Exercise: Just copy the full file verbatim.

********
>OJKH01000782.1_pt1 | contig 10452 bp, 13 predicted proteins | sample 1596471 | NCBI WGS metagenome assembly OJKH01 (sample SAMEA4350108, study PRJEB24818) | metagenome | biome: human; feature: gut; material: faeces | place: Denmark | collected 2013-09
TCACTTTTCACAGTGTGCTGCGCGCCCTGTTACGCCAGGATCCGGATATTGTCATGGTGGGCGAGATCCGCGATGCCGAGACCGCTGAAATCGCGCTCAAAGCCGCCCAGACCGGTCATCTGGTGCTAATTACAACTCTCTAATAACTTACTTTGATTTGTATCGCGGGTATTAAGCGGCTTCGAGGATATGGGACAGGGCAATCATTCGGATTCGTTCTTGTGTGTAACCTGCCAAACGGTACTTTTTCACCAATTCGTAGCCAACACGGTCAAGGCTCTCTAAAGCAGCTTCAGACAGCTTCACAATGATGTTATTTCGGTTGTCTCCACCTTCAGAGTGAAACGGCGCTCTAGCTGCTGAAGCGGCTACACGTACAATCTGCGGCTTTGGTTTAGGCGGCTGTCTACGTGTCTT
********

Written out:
>OJKH01000782.1_pt1 | contig 10452 bp, 13 predicted proteins | sample 1596471 | NCBI WGS metagenome assembly OJKH01 (sample SAMEA4350108, study PRJEB24818) | metagenome | biome: human; feature: gut; material: faeces | place: Denmark | collected 2013-09
TCACTTTTCACAGTGTGCTGCGCGCCCTGTTACGCCAGGATCCGGATATTGTCATGGTGGGCGAGATCCGCGATGCCGAGACCGCTGAAATCGCGCTCAAAGCCGCCCAGACCGGTCATCTGGTGCTAATTACAACTCTCTAATAACTTACTTTGATTTGTATCGCGGGTATTAAGCGGCTTCGAGGATATGGGACAGGGCAATCATTCGGATTCGTTCTTGTGTGTAACCTGCCAAACGGTACTTTTTCACCAATTCGTAGCCAACACGGTCAAGGCTCTCTAAAGCAGCTTCAGACAGCTTCACAATGATGTTATTTCGGTTGTCTCCACCTTCAGAGTGAAACGGCGCTCTAGCTGCTGAAGCGGCTACACGTACAATCTGCGGCTTTGGTTTAGGCGGCTGTCTACGTGTCTT